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WEAD MEMBERS AND WOMEN’S ART HISTORY TRANSFORMING THE MUSEUM INTO AN EDIBLE LANDSCAPE, Wu Mali, 2008.March is U.S. Women’s History Month.  WEAD joins with The Library of Congress, National Archives and Records Administration, National Endowment for the Humanities, National Gallery of Art, National Park Service, Smithsonian Institution and Holocaust Memorial Museum to commemorate and encourage the study, observance and celebration of the vital role of women in American history.

These goals mirror WEAD’s global mission statement:  to educate others, to promote, network and support all women artists working with critical issues of eco and social justice.

Beyond March WEAD will continue to mark 2020 as Women’s Year—especially noting the U.S. 100th anniversary of achieving Women right to vote.  Let’s celebrate 2020 as Women’s Decade, and beyond, Women’s Century. 

The future is ours to shape, but the historical work that has come before functions as our foundation.  To properly commemorate our past, present and future histories, WEAD here spotlights 10 members’ work, one per day for the next 10 days.ARTIST NO. 1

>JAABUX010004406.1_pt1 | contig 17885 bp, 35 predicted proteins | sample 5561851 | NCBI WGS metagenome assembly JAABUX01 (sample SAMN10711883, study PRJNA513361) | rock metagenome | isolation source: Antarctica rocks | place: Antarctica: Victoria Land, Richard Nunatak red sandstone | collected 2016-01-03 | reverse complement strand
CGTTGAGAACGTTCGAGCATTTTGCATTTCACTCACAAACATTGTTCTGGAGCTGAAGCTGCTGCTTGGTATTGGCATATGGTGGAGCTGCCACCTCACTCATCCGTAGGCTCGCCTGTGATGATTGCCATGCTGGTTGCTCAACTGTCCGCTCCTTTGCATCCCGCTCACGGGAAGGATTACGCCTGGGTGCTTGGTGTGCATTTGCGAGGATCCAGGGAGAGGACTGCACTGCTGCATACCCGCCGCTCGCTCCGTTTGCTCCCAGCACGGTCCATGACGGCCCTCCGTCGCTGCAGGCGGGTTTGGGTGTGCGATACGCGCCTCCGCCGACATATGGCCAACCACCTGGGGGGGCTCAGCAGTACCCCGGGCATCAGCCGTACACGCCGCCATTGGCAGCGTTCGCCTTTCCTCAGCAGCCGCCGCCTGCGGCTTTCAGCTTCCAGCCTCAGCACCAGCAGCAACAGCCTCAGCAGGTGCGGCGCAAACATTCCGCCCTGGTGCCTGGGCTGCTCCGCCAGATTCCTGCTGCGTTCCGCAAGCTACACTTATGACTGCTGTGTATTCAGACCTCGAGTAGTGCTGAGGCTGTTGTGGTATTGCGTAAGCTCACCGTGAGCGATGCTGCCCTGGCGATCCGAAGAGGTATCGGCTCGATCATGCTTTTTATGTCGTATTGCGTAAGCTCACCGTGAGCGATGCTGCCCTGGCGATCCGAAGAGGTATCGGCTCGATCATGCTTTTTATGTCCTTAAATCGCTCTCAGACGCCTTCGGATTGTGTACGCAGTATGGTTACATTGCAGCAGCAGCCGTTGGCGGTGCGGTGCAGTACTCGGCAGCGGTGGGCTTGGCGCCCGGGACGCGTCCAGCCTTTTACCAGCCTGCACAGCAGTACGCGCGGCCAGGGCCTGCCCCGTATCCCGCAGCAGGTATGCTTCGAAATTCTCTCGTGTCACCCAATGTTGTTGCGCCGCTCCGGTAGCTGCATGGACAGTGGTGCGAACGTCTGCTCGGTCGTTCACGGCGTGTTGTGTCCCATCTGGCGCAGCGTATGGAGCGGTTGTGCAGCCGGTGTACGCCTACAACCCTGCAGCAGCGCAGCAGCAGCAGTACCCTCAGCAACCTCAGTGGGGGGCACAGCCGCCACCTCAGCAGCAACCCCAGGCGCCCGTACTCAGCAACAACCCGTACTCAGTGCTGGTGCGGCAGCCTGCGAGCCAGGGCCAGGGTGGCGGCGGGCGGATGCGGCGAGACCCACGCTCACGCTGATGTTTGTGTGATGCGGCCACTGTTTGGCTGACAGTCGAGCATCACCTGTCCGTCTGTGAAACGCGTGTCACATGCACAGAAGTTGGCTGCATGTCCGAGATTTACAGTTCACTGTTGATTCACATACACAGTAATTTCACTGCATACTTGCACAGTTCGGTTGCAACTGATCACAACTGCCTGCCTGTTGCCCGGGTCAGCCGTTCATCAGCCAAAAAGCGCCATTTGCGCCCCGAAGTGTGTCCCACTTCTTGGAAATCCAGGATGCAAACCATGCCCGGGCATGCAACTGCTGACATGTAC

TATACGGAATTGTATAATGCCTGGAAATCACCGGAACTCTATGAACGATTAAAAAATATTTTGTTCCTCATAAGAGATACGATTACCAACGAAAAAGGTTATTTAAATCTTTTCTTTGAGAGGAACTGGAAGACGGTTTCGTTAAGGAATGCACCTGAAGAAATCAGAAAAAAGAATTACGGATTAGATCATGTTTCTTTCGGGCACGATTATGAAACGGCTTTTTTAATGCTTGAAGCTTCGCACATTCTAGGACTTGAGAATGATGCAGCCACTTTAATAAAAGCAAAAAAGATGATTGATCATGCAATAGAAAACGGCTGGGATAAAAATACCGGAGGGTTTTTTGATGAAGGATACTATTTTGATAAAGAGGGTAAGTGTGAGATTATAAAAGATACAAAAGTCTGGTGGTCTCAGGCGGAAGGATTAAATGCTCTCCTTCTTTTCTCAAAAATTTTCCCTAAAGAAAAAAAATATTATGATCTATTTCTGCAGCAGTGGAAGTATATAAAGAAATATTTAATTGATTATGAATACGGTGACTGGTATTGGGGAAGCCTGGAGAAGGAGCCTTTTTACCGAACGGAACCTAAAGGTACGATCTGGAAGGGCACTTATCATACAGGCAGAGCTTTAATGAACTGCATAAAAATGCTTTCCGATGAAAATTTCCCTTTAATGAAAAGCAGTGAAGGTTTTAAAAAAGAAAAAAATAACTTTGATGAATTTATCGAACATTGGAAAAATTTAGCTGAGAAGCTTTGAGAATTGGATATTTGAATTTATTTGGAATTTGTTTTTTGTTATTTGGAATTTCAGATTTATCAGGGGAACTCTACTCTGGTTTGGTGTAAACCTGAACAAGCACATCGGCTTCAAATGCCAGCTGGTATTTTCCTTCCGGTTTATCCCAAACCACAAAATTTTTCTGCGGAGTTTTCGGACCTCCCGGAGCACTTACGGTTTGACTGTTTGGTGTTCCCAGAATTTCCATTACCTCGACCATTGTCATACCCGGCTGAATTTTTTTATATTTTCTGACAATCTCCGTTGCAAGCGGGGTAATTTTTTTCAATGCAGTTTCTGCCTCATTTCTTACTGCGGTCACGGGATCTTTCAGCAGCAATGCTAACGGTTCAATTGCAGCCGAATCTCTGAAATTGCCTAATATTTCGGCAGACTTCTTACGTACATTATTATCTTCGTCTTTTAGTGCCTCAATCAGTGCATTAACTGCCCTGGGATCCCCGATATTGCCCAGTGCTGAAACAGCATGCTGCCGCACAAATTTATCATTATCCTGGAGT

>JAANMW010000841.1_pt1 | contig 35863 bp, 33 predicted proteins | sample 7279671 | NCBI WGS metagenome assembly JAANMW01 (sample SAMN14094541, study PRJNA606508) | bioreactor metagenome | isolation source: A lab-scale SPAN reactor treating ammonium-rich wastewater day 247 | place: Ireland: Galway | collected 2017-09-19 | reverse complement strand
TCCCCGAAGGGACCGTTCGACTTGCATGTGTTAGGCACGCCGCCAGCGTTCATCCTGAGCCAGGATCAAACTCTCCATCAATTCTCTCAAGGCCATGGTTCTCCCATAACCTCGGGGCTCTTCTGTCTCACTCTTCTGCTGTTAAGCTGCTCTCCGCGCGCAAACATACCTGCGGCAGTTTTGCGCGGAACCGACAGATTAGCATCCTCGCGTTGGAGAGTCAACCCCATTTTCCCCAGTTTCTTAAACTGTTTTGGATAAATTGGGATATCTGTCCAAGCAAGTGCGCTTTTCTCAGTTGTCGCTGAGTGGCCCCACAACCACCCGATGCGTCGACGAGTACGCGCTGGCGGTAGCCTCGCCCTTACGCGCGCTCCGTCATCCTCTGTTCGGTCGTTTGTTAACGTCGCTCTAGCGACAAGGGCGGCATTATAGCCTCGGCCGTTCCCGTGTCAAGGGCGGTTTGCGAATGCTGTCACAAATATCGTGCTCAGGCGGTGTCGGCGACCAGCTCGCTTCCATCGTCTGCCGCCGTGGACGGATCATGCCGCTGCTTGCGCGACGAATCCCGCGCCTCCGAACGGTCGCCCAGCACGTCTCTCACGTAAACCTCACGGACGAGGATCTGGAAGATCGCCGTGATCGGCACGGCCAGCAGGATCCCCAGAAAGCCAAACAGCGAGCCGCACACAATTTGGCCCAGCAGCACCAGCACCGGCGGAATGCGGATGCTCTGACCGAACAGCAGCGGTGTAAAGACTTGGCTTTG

EDIBLE TAIPEI, Wu Mali, 2008, Taipei Biennial.Wu Mali (born 1957) is the “godmother” of Taiwan’s socially engaged art. Since the 1990s she has produced a series of highly influential projects, among which, Art as Environment—A Cultural Action at the Plum Tree Creek (jointly produced with Bamboo Curtain Studio) won the Taishin Arts Award in 2013, the most prestigious art prize in Taiwan. Parallel to her practice, she led the translation of two important texts, Suzanne Lacy’s Mapping the Terrain: New Genre Public Art and Grant Kester’s Conversation Pieces: Community and Communication in Modern Art, into Chinese. In 2007, she organized the landmark conference “Art and Public Sphere: Working in Community”—and later edited a volume of the same title—to unite local practitioners, theorists, and officials. She is a dedicated teacher, and now heads the Graduate Institute of Interdisciplinary Art at National Kaohsiung Normal University. Recently she has also been active in building regional connections; in 2014 she curated a large exhibition titled Art as Social Interaction, showcasing socially engaged projects of 30 artists and groups from Taiwan and Hong Kong. – Zheng Bo

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About Claudia Borgna

Claudia Borgna artist

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